A resolution put forth by Councillor Phil Prinzen during the February 4th Regular Council Meeting sought support from council for Bill 156, Security from Trespass and Protecting Food Safety Act. This bill was introduced by the provincial government last December.
The proposed legislation has received support from other municipalities, such as the Township of Warwick, and most recently, council passed a motion to accept Prinzen’s resolution and support the bill.
Despite council’s acceptance of this resolution and show of support for Bill 156, it is a controversial piece of legislation both provincially and locally.
Much of the controversy surrounding this bill revolves around the need for transparency, especially where industrial agricultural operations are concerned. Speaking to this were several members of the public.
Among those who spoke to council against supporting this legislation was Annette McIntosh who recounted a 2014 whistleblower video that exposed rampant abuse at a British Columbia dairy farm. In this video, as McIntosh recounts, workers at the farm reportedly used rakes, pipes, chains, work boots and fists to pummel the creatures in question. Many of the cows were also shown with visible wounds and sores.
“It (Bill 156) would criminalize the practice of entering farms and slaughterhouses under false pretences,” said McIntosh. “This would prevent whistleblowers and journalists from taking jobs at processing facilities or factory farms in order to investigate them.”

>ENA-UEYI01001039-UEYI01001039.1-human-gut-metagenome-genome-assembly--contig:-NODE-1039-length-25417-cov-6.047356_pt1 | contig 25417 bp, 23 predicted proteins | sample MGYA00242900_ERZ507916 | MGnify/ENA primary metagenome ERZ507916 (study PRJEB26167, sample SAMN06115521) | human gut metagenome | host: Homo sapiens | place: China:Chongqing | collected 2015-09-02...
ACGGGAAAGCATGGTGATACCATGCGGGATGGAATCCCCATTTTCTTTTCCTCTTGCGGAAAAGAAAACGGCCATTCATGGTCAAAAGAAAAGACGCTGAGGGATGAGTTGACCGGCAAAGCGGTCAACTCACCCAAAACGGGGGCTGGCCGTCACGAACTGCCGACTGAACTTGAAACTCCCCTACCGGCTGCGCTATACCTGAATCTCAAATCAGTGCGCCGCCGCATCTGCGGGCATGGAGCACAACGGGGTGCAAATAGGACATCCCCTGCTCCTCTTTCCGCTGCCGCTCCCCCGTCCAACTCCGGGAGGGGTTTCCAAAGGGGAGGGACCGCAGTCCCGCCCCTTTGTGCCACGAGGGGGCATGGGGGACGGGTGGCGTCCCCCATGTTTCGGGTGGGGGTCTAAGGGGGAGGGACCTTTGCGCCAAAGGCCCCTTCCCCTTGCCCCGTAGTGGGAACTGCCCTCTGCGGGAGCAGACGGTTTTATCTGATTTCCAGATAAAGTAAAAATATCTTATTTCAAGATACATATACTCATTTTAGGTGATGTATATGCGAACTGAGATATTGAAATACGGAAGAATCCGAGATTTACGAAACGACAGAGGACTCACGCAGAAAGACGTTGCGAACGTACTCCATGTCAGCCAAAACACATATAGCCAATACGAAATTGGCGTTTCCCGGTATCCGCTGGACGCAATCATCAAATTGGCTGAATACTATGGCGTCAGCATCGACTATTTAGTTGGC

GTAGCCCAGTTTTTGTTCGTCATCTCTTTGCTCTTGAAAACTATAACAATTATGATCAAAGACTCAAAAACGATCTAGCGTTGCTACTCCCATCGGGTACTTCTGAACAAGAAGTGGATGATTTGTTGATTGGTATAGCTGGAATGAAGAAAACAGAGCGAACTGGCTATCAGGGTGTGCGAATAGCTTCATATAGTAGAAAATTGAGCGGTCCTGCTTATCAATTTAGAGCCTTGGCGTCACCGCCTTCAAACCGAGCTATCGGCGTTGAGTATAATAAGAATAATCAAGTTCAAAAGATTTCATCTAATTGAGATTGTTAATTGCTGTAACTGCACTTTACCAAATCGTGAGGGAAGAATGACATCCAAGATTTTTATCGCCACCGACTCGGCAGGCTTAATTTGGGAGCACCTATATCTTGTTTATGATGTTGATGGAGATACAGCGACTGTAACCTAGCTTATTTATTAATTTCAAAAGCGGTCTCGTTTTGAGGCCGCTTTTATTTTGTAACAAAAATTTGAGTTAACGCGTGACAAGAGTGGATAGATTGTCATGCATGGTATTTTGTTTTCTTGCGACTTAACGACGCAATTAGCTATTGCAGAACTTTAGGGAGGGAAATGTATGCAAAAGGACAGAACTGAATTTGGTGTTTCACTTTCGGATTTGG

“Some people take good care of animals,” she added. “Some people don’t.”
For McIntosh, and those in opposition to it, the bill is an attempt to silence animal activists with laws that directly target or punish their “attempts to expose cruelty in places like feed lots, slaughterhouses, farms and transportation.”
McIntosh also expressed worry about Section 7 of the proposed legislation, wherein those under threat can use “reasonable force” to deter anyone found on their premises.
“Section 7 empowers the owner or occupier of the farm, animal processing facility or prescribed premises to arrest, without warrant, anyone found on the premises,” said McIntosh. “In doing so, they may use only such force as is necessary and reasonable. What is the definition of reasonable force?’
Prinzen spoke to the need for this resolution based on an increase in harassment experienced by farmers .
“Thankfully in Prince Edward County we haven’t had any issues similar to Western or Eastern Ontario, but Ontario farms have been coming increasingly under threat of unwarranted trespassers and people who are illegally entering the properties, barns, and buildings, seizing private properties and threatening the health and safety of farmers, employees, livestock and crops,” iterated Prinzen.
Councillor Bill Roberts expressed support for this resolution, citing numerous complaints of illegal hunting and poaching in Sophiasburgh.
“In Sophiasburgh, we’ve had issues with illegal hunting and poaching on farmland, we’ve had issues with crop destruction, we’ve had some families genuinely feeling unsafe because of trespassing. It’s a real thing,” said Roberts.
Councillor Andreas Bolik asserted the biggest change he could see coming from the new legislation is with regards to animal transport.
“I think there was concern with people interacting with animals when they’re being transported. That seems to be the difference from what’s already in the trespass act,” said Bolik.